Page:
DeCastro settled in after frustrating rookie year

David DeCastro can finally relax.

DeCastro, the Pittsburgh Steelers’ first-round pick in 2012,

stayed mostly quiet and kept to himself in training camp as a

rookie offensive lineman last year, but he is beginning to come out

of his shell during his second go-round at training camp.

”I definitely don’t feel like a rookie anymore,” DeCastro

said. ”I don’t have to get up and sing in the dining hall and do

stupid stuff like that, which is good. There are no more surprises.

It’s nice.”

DeCastro is certainly more comfortable this summer, not just

when it comes to football, but also living in the dorms and

navigating his way around campus at Saint Vincent College. The

change is evident in media sessions too, where the typically

no-nonsense DeCastro is livelier than ever, expanding on his often

succinct, to-the point responses.

”I think I’m just a little quiet at first once I get to know

people,” DeCastro said. ”It’s just kind of how I am. I’m not

going to open up at first. I kind of want to survey and get a feel

for things. I’m still not the most talkative, but I’m more

talkative than I was.”

Even his teammates noticed a difference from a year ago when

DeCastro first carried his straightforward, workman-like demeanor

through training camp last summer.

”David was a quiet guy,” offensive lineman Ramon Foster said.

”He didn’t say much and the fact that he’s acting up with us shows

he’s getting comfortable and that helps him do what he does best,

which is play football.”

That’s all the Steelers are concerned about.

DeCastro, the No. 24 overall pick from Stanford in 2012, cruised

through a promising breakout training camp as a rookie and was

projected to start at right guard until disaster struck during the

first quarter of the team’s third preseason game at Buffalo.

DeCastro suffered a torn medial collateral ligament, dislocated

kneecap, and partially torn patellar tendon in his right knee,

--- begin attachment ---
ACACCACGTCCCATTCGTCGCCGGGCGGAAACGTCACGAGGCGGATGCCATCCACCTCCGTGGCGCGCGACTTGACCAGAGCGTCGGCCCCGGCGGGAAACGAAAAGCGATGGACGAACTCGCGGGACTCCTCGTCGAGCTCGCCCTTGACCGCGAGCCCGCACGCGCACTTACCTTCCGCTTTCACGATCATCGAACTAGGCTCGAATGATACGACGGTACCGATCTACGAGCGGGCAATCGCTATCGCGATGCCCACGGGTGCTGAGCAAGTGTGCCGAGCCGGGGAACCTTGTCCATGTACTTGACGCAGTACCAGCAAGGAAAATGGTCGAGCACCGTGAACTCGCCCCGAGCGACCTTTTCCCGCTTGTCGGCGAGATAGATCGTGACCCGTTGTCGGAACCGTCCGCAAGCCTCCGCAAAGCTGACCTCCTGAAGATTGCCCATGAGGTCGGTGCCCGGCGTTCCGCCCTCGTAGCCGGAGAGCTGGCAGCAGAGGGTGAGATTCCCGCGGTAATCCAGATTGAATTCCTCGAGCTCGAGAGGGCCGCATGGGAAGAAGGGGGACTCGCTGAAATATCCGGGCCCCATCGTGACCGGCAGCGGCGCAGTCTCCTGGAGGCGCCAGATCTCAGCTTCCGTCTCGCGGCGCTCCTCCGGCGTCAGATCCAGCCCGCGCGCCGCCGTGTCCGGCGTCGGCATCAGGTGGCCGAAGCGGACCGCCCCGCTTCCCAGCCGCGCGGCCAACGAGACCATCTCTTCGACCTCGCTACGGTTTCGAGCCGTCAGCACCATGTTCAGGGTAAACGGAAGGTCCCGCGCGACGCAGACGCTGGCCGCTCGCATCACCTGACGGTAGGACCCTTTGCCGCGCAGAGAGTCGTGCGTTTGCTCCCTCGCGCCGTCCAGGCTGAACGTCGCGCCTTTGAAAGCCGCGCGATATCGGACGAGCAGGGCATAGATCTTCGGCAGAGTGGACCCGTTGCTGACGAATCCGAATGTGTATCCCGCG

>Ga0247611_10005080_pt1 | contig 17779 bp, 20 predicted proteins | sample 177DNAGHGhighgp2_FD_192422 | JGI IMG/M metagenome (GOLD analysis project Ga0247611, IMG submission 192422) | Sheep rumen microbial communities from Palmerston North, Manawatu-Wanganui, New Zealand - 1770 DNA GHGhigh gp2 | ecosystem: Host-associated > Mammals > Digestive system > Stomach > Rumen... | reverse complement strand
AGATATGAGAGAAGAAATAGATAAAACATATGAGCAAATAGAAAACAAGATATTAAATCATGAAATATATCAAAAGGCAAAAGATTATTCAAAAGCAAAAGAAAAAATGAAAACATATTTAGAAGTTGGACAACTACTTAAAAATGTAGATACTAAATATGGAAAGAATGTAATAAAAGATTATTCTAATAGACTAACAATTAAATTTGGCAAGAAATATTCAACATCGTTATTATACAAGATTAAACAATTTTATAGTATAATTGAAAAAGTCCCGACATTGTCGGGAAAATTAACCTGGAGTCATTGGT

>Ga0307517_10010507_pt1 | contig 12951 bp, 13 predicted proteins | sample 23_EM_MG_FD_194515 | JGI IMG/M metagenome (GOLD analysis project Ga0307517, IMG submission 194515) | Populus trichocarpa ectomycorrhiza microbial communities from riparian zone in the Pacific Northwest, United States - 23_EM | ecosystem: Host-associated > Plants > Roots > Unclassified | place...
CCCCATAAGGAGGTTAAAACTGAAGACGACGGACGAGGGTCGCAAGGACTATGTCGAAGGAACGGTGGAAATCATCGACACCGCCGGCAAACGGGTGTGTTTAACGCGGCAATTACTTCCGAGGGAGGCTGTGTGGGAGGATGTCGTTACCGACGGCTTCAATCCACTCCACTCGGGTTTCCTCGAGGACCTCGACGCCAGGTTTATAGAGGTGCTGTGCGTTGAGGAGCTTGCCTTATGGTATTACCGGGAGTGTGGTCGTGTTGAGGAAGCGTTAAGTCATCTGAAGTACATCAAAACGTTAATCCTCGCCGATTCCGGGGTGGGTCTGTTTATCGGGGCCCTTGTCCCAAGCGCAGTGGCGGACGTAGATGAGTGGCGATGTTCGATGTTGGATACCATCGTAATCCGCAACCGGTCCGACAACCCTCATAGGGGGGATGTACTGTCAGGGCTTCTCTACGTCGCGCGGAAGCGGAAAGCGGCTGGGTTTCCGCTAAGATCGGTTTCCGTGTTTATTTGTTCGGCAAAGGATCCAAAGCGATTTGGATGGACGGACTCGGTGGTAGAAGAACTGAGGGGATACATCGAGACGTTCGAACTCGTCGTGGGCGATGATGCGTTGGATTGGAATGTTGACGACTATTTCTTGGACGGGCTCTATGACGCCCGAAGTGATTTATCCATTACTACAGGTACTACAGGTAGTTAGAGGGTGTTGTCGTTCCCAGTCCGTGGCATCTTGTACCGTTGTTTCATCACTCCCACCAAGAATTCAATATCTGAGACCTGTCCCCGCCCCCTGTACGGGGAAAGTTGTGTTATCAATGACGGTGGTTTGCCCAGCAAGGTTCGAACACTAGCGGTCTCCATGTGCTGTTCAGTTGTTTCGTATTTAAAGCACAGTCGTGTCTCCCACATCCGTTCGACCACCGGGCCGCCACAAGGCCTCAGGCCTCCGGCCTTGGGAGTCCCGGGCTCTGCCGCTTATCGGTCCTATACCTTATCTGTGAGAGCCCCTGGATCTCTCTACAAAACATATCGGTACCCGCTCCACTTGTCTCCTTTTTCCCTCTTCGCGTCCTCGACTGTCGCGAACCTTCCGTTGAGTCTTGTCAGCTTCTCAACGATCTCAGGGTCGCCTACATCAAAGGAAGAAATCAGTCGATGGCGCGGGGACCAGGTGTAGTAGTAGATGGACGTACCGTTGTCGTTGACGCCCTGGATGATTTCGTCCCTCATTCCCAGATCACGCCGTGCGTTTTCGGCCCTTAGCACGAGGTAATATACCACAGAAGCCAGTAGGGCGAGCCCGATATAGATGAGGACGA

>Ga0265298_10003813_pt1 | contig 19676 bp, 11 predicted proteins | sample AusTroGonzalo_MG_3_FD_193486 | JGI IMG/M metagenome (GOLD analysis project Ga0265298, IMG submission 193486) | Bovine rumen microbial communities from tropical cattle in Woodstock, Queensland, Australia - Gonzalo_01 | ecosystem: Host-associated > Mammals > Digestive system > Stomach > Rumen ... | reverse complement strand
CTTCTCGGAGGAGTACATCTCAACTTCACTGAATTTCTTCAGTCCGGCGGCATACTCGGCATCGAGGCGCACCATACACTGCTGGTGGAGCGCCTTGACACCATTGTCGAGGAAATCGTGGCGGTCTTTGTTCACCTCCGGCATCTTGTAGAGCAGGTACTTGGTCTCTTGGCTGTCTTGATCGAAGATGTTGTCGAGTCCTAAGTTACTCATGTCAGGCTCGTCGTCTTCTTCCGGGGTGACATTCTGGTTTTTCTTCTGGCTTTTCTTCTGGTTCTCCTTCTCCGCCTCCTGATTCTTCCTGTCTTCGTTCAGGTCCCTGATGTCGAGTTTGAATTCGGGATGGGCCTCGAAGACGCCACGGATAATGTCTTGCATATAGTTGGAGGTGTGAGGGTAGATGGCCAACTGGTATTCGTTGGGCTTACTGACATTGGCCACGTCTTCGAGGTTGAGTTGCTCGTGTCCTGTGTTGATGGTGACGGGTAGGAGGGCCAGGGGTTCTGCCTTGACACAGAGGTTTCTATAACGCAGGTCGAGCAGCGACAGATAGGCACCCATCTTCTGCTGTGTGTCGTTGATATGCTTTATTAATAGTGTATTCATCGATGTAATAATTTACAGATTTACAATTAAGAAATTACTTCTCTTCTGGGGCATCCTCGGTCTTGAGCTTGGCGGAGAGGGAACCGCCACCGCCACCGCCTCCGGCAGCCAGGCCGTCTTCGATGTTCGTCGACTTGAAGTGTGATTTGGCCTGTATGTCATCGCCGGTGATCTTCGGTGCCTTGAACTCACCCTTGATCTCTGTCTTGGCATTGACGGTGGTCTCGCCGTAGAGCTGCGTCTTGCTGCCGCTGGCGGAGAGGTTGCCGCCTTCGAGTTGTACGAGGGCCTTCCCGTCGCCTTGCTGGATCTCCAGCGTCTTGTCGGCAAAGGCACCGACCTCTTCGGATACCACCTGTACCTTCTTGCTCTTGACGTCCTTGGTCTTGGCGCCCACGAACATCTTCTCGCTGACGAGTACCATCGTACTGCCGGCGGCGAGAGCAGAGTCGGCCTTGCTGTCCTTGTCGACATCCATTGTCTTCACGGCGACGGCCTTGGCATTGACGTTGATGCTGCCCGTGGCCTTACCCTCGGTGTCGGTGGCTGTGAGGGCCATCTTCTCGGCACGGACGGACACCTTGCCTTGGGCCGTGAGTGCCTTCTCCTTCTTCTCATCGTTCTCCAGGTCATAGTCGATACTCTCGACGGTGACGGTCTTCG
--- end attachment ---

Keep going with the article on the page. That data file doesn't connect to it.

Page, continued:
casting a black shadow on what appeared to be a bright rookie

season.

”It’s tough mentally,” DeCastro said. ”It’s a lot of

adversity to go through, but you learn a lot about yourself. You’re

still able to make improvements and learn techniques. It’s a

different game in the NFL and I learned a lot.”

Modified injured reserve rules implemented last season allowed

the Steelers to place DeCastro on an IR list that permitted him to

return after eight weeks, salvaging part of his rookie season.

DeCastro gradually worked his way back on special teams in his

NFL debut against San Diego in December. He made his first career

start at right guard the next week against Dallas, helping the

Steelers amass nearly 400 yards of offense. DeCastro followed it up

with starts in the final two games of the season against Cincinnati

and Cleveland.

”He would’ve been awesome last year if he wouldn’t have gotten

hurt,” Steelers’ center Maurkice Pouncey said. ”He fought back

through the injury, came back, and had a productive end to last

year.”

That in-game experience will go a long way toward helping

DeCastro take the next step in his second season. Teammates say

he’s taking better care of his body, putting in extra work, and

studying more film. It can only benefit an offensive line that is

young, but carries a high pedigree with four starters drafted in

the first or second round.

”Pretty much all around he’s improved overall and the game

slowed down for him,” said offensive lineman Marcus Gilbert.

”He’s looking confident and more comfortable with himself.”

And as DeCastro found out during his first training camp,

comfort level may be the most important factor for the second-year

offensive lineman.

”I really can’t put my finger on one big thing, but you feel a

lot more comfortable overall,” DeCastro said. ”People say the

little things make a big difference and it’s true. It’s cliche as

ever, but I feel a lot more comfortable than I did last year.”

AP NFL website: www.pro32.ap.org